The following is an edited version of what I wrote about a year ago. I was reflecting on what Mum was like during my early childhood years. I was also reflecting on the way women and men communicate with each other.
Mum doted on me. I was her first born child. I am sure I got a lot of attention during the first years of my life, and not just from Mum, but also from her sister Ilse, who had no children of her own. Later on I realised that my mother would very much have loved to have a daughter in her image. What a disappointment it must have been for her that I was in a lot of ways the exact opposite of her! Maybe I did not like to be a girl. I think I wished very much to have been a boy. Girlish things just did not interest me one bit!
On the ninth of June 1938, when I was not quite four yet, I was very excited about the arrival of a baby brother. In August 1938 Mum left us children in the care of our live-in home-help. Why did Mum leave? I remember a call from Mum’s sister who was holidaying in Westerland on the Island of Sylt. I imagine Aunty would have said something like this:
‘Please join me, I am so lonely on that island here, I don’t like to have to spend all the time with that pretentious mother-in-law. She watches me like a hawk! Please, please, come, spend some time with me. It would be so good to have you around here! We can have such a lovely time together. And listen, I’m going to pay for your airfare. You can stay in my room with me. Mother-in-law is in the connecting room.’
Mum promised her sister, she’d fly to Westerland the same day. She was quite excited about this. In her excitement she forgot to ring Dad’s office to let him know about her plans. Or did she deliberately not ring him because she sensed that he would have objections to her leaving. I remember when Dad came home he was furious when he found out that Mum had taken off to join her sister and left us children in the care of an eighteen year old home-help! I believe Mum stayed in Westerland for a whole week. When she returned, she talked excitedly about how she had been spending time with her sister in Westerland. Come night-time they waited till Auntie’s mother-in-law was fast asleep, pretending they were going to sleep too. However as soon as they thought the old lady was fast asleep, they escaped through their bedroom window and went dancing. I remember seeing pictures of them that were taken on the dance-floor. They had already acquired a nice brown tan from having spent time on the beach. I remember looking at the photos and seeing how very brown their faces looked in sharp contrast to their white dresses. Two young marine officers, smartly dressed in their uniforms, could be seen with them. Later I found out, that one of the officers was Helmut Lorenz who six years later became Aunty’s second husband after her divorce from the first one. And the other officer was no other than Max Tomscick, who after the war became Mum’s friend and whom she would call ‘Bambie’.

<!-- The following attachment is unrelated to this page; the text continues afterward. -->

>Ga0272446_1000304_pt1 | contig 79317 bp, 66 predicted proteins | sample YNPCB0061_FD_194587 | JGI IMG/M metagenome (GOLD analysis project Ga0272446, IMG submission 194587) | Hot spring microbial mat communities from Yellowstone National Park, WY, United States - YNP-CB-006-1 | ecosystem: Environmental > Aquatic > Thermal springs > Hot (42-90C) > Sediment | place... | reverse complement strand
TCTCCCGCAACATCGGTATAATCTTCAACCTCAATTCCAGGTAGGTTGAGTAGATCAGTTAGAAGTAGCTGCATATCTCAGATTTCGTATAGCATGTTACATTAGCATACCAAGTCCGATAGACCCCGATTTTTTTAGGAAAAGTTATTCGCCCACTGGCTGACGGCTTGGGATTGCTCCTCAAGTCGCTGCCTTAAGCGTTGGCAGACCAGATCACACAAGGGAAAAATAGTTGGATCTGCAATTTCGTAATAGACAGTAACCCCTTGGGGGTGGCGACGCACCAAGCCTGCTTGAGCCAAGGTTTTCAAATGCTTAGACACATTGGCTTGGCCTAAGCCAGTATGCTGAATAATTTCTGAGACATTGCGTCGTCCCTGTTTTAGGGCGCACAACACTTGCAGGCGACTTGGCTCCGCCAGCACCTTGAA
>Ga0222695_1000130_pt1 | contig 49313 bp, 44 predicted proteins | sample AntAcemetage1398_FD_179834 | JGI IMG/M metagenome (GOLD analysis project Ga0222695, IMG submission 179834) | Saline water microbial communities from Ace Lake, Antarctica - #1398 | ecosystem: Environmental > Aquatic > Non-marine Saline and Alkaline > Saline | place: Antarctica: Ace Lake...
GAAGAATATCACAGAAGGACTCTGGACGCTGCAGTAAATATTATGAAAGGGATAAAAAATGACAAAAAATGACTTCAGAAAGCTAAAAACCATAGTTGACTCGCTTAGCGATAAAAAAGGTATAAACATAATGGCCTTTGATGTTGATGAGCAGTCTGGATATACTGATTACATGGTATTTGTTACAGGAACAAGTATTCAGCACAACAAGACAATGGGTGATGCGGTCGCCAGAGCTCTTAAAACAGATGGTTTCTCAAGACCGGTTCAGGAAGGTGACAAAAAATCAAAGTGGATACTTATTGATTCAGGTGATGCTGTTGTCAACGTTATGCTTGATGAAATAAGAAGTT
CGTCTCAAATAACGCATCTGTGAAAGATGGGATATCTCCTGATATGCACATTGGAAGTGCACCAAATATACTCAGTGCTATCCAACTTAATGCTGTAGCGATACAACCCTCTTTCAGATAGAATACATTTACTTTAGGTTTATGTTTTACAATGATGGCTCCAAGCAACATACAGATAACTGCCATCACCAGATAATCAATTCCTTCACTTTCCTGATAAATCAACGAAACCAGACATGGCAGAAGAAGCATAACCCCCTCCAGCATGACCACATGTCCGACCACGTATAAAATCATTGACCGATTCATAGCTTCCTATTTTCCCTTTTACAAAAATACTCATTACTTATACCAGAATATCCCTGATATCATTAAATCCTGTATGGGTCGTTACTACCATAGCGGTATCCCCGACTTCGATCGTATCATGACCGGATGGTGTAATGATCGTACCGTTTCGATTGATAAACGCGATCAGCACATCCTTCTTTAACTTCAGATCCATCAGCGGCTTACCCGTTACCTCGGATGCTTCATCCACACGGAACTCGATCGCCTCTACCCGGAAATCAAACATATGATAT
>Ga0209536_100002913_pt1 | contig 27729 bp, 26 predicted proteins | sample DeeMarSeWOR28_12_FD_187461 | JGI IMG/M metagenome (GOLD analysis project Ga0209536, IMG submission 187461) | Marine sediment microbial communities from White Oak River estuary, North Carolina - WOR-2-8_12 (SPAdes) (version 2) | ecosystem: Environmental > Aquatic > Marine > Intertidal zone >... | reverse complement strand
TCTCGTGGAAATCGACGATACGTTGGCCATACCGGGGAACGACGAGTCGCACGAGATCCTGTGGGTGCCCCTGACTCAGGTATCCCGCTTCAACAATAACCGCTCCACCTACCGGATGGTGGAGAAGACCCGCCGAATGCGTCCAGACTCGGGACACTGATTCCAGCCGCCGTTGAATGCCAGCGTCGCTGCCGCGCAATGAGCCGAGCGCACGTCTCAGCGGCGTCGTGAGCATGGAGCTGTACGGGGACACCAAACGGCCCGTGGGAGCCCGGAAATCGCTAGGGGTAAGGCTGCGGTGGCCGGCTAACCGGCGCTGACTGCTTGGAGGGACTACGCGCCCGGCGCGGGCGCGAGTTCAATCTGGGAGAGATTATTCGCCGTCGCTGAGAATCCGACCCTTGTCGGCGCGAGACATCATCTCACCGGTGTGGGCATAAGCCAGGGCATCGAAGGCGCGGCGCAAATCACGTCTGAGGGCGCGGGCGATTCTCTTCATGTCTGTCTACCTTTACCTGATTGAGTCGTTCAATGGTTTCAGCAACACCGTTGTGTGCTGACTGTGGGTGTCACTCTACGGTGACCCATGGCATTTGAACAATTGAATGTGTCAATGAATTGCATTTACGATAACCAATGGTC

I cannot recall that having to stay without Mum for a week did cause us any hardship. So the young home-help must have coped quite adequately. The baby was probably given formula. When Baby Brother was nearly a year old he developed a skin condition called ‘Milch-Schorf’. He was not allowed to drink milk then. When he was a bit older, he could drink milk again.
Mum’s third child, also a boy, was born during the war in October 1941. We had a Polish maid at the time, who soon cared for the new baby as though he was her own. She became his ‘Dada’. She was the main contact person for the first three years of his life. This second brother became a very happy and contented child, whereas the first brother was always highly sensitive and suffering from Asthma through most of his childhood. In lots of ways Mum was a tremendously caring mother. I remember her being always very concerned when Bodo had his Asthma attacks. He outgrew his Asthma eventually, but maybe he never had a close relationship with any of the various live in home-helps we used to have. I think he had a close relationship with me, his older sister, for the first few years of his life and later on with Peter Uwe, his younger brother. My father, when he was around, would pay a lot of attention to us children. But I suspect, Bodo, being very sensitive, noticed that he did not get as much attention as I did or later on Peter Uwe, the new baby in the family. Bodo failed to establish a long lasting relationship with a woman later on in life.
TALKING TO WOMEN AND TALKING TO MEN
Women talking to women is easy, uncomplicated; there is no pretence. The women are just being themselves. Unless of course one woman in the group happens to be very dominant with an abundance of male hormones. When there are several such women in the group, there may be constant fighting for dominant positions. As soon as a male person enters a women’s group, the mood in the group tends to change . . . .
My experience is, that I get on very well with women if the talk centres on womanly things. Of course women tend to discuss also certain male issues from a woman’s point of view. Which is fine with me, and I enjoy participating.
However I ask myself, why is it, that subjects, on which I have formed my own opinions, which are not necessarily mainstream, I rather discuss with a sympathetic man than with a woman? Somehow I get the feeling, it is easier to discuss such a subject with a man, if the man happens to be interested in such a subject. I often get a better response to my ideas if I open up to a man.
Naturally the number of men who are interested in discussions about philosophical questions is limited. It would be a bliss for me, if I had opportunities to meet such men on a regular basis.